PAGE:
A budget is an essential tool for planning a new project, making a funding application or drawing up a business plan. Budgets detail predicted income and expenditure over a specific period of time and the resulting profit, break-even or loss position. You might have a target in mind – e.g. turnover, profit, impact etc – and your budget will show how you’re likely to achieve those targets.
A budget should cover all aspects of the business or project. This allows you or your staff to monitor progress of activities and projects and to analyse likely costs and/or income providing an opportunity for them to calculate and plan changes to the budget when necessary. If you have been funded by a third party, they will want to see your budget and your performance against the budget (known as Budget vs Actual).
All budgets look at income and expenditure, the difference lies in time frame. Project budgets plan for the length of the project whereas company budgets tend to plan for a 12 month or multi-year period.
All budgets also follow a given format consisting of income, direct costs and overheads as well as including a contingency of 5-10% of the total budget costs to finance the unexpected. A more detailed explanation of what income, direct costs and overheads should be accounted for as well as example budgets can be found in our full guide.
Preparing a realistic budget
Make sure your budget is properly prepared and researched. Spend time considering labour fees, administration, essential equipment, materials and miscellaneous costs. Don’t forget to include contingencies costs.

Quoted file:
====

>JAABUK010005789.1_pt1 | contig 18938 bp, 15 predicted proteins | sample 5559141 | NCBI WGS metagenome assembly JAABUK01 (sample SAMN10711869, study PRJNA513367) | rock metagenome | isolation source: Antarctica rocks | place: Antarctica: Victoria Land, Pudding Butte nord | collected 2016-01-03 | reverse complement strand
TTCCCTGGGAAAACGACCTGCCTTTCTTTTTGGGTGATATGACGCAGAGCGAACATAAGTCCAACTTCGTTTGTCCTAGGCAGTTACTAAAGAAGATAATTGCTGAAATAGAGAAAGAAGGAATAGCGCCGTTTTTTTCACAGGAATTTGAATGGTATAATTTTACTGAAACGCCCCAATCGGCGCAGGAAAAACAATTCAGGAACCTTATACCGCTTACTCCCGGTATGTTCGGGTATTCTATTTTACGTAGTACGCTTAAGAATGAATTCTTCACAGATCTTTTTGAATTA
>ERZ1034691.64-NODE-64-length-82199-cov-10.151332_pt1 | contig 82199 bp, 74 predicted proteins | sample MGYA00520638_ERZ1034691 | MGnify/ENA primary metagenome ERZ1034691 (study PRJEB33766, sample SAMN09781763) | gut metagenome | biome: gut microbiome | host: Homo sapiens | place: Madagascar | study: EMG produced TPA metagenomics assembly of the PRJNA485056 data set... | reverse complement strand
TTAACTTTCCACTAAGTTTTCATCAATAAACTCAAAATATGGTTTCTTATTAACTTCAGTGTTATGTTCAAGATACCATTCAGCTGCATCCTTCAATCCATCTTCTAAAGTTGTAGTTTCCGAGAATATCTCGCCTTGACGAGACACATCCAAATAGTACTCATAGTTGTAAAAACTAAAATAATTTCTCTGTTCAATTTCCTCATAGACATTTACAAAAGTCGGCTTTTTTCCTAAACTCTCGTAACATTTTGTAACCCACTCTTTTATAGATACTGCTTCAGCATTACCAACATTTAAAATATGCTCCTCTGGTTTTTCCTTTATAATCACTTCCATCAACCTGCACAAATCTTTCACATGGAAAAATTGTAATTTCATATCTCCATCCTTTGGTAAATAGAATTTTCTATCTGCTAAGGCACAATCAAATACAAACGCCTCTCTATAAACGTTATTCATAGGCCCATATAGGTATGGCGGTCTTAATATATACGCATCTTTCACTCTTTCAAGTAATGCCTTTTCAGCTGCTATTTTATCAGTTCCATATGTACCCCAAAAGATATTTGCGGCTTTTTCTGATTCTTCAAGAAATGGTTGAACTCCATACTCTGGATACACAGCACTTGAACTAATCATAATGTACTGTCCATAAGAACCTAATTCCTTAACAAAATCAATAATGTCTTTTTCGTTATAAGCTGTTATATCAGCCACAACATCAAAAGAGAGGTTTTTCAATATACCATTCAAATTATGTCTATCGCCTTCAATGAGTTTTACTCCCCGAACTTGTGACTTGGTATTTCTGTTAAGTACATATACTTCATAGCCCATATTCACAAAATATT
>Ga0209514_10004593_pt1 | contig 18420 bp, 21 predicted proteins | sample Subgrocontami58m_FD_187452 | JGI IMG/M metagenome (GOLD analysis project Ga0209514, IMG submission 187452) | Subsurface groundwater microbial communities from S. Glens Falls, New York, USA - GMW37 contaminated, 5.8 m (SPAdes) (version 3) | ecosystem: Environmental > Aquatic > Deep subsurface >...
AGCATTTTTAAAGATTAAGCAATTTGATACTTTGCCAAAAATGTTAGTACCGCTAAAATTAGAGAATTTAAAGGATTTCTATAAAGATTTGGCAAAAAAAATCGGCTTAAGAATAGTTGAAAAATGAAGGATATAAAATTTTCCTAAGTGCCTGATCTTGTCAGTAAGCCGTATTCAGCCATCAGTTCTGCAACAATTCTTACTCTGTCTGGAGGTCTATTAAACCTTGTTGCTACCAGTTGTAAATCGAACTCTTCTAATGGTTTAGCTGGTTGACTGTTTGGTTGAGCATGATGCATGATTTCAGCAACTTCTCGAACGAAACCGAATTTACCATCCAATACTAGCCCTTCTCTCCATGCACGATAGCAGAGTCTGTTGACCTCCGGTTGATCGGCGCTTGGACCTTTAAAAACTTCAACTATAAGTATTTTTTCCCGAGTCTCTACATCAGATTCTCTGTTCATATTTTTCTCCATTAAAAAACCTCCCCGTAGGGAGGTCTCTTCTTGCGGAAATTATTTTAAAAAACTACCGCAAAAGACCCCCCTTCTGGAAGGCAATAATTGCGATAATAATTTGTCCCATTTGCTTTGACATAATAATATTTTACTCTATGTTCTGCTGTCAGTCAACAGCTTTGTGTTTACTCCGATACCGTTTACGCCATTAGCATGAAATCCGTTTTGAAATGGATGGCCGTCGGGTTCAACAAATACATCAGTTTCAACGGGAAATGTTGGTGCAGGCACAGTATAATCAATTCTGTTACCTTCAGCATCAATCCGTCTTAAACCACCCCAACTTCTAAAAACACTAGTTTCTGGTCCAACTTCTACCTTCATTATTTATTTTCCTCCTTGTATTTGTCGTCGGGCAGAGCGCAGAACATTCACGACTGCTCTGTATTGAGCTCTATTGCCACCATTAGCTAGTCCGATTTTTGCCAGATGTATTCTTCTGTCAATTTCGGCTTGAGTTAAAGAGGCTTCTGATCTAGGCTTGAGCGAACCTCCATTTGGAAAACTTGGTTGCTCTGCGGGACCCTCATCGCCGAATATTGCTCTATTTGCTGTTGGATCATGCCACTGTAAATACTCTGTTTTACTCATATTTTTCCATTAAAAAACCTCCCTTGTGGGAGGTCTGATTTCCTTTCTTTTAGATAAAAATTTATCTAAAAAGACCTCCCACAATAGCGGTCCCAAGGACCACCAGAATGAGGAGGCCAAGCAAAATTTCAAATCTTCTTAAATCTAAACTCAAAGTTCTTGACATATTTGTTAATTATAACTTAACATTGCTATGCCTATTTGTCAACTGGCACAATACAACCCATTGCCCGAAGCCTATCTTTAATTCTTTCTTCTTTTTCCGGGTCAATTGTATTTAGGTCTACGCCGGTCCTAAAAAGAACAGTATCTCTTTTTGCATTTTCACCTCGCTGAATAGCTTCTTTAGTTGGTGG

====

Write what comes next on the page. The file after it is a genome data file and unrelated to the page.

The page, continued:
It’s tempting to prepare budgets by costing expenses ‘well within budget’. It’s a misconception that if costs are at a minimum, the project are more likely to receive funding. The opposite is often true, with success in funding application being due to the strength of the proposal, quality of work and detailed, well prepared and researched budgets using realistic figures.
The three-step budget plan
The three-step budget plan can be a useful system when creating a new project. Although more time consuming it will help with the realisation of your project providing invaluable experience in budgeting and preparing proposals which can also be handy if you apply for financing or funding.
Budget A considers the best possible scenario and would be budget included in your business plan, or submitted to funding bodies for support. Budget B is reworked from Budget A and shows how you could achieve some savings. Budget C within the same deadline, but plans for the ‘minimum viable budget’ in order for the project or business to launch without artistic compromise.
A presentation tool
A realistic budget is an invaluable management tool. An effective way of convincing other parties that you’re organised, it shows you’ve given sufficient thought to a realistic financial plan.
To convince someone you have a good business idea, and that they should invest in it, you must show you understand the financial implications as much as the artistic ones. It will help you negotiate with them. For example, if you can show how you’ve calculated fees and what you’ll use them for, you’re more likely to persuade them to support you.
Potential funders may also want to see other financial information, for example your latest accounts, actual income and expenditure on a project and perhaps a cash flow forecast. Your budget should form the basis for these other reports and give you a clear structure for moving forward and taking decisive action.
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